Case studies emerged as the most popular type of qualitative research published in SAGE journals in 2017. After that broad-brush assessment, I wondered what types of case studies, researchers were conducting and how they defined them. Did they use Robert Yin’s (2014) categories for case study types: single or multiple, holistic or embedded case designs (p. 50)? Did published researchers conduct descriptive, explanatory, or exploratory cases as Yin defines them? Or did they discuss one of the nine case approaches described by Malcolm Tight (2017)?
Did they discuss the ways they bounded their unique cases, and the conceptual framework and researcher roles, using Robert Stake’s classic work (1995)? Or, did these researchers develop some new interpretations of the case study methodology? Alas, after reviewing over 100 articles from 2017 with “case study” in the title, I am still wondering.
The vast majority of articles titled as case studies did not include any discussion of the type of case study or specific methodological foundations. Beyond the mention of “case study” in the title, researchers offered no further explanation about the type, or how they defined or bounded a particular case. Some mentioned other approaches such as “ethnographically inspired case study” (Virve, 2017), or “historical method” (Vesna & Ivana, 2017) which sound intriguing. However, no definitions, explanations, or references were given to provide the reader with some understanding about how the research was conducted.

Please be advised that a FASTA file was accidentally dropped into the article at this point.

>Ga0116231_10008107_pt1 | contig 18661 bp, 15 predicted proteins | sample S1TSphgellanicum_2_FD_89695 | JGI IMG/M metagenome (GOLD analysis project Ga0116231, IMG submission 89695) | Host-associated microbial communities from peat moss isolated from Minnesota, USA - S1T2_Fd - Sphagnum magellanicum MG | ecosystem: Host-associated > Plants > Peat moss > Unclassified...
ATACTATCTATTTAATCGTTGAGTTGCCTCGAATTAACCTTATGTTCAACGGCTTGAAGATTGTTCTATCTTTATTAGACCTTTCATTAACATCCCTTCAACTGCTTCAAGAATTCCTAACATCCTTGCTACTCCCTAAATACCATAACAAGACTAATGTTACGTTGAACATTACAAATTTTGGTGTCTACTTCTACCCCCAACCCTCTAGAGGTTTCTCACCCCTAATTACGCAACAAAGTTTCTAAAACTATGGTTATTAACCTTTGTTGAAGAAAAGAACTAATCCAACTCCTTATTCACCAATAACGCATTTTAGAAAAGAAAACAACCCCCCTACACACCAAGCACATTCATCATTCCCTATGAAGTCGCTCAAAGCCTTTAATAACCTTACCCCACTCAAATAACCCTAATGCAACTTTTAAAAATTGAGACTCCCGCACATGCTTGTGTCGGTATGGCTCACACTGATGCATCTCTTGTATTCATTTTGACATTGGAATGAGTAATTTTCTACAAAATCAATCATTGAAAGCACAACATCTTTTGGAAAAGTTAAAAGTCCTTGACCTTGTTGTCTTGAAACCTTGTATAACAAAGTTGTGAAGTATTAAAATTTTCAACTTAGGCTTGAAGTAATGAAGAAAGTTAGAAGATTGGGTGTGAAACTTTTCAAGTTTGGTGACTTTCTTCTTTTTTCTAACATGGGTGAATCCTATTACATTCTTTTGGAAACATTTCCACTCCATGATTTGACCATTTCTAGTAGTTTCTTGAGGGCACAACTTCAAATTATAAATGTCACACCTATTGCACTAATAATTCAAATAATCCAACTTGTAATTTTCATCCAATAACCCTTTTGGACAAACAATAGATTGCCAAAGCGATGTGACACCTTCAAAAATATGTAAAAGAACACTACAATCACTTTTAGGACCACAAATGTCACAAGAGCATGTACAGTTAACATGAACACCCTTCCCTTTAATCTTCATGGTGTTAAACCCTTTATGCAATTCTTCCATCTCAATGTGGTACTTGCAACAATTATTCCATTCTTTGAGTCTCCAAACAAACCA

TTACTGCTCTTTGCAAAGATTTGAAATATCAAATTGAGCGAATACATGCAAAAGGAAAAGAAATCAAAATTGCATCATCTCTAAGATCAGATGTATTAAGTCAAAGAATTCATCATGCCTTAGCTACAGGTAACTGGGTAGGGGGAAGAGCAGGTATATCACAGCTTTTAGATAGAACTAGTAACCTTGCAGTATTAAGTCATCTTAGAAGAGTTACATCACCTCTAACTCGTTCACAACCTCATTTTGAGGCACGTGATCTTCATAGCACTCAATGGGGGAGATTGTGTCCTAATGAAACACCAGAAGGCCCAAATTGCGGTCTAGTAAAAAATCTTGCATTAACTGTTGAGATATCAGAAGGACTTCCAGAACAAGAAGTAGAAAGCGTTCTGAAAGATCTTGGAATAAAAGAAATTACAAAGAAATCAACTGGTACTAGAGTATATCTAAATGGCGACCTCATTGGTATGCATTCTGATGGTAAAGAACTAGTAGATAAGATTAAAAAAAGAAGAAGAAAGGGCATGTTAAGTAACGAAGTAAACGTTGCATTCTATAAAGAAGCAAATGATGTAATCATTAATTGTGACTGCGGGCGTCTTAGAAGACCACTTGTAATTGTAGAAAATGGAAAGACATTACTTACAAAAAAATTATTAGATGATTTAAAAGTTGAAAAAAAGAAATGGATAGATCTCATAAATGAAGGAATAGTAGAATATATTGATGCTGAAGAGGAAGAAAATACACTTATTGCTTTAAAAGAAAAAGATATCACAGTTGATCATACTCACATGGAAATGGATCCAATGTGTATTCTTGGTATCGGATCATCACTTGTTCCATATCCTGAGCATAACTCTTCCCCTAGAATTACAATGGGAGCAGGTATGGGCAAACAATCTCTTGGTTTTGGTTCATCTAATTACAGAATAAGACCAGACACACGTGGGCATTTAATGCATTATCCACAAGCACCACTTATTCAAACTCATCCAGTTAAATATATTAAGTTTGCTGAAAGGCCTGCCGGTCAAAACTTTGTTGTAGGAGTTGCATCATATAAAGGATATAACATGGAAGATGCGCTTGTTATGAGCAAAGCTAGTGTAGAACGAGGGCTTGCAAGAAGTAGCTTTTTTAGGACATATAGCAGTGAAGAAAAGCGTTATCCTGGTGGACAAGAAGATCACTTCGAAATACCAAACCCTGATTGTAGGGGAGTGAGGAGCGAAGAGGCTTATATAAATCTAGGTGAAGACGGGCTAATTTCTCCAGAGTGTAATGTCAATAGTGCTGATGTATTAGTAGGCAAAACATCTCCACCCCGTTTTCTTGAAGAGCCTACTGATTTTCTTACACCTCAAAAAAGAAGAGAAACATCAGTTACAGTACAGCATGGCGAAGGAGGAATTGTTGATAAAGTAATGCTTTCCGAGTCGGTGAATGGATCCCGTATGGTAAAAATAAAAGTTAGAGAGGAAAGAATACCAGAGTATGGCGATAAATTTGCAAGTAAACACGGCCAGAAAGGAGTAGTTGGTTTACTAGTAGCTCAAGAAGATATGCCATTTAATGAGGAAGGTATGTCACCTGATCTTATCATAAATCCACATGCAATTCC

After this review, I have more questions than answers. It appears that the term “case study” is being used to broadly describe a study that is conducted in an particular setting, such as a school or organization. It seems that many of these studies could also be termed “exploratory,” since they were not designed to fit within a specific methodology. It would also seem that editors and peer reviewers did not find the use of the term “case study” as indicative of a type of bounded inquiry Yin and Stake have mapped out as an approach to study contemporary phenomenon within some real-life context that is explored by triangulating multiple data sources.
What do you think? Has the term “case study” jumped the bounds that previously defined this kind of inquiry? Do we need new terminology? Or expanded methods sections in articles that allow for more detailed descriptions of the approaches used?
Stake, R. E. (1995). The art of case study research. Thousand Oaks: SAGE Publications.
Vesna, Đ., & Ivana, V. (2017). The importance of documenting and including traditional wisdom in community-based ecotourism planning: A case study of the nature park ponjavica in the village of Omoljica (Serbia) SAGE Open, 7(1), 2158244016681048. doi:10.1177/2158244016681048
Virve, P. (2017). Bad enough ergonomics: A case study of an office chair. SAGE Open, 7(1), 2158244016685135. doi:10.1177/2158244016685135
Yin, R. K. (2014). Case study research: Design and methods (Fifth ed.). Thousand Oaks: Sage Publications.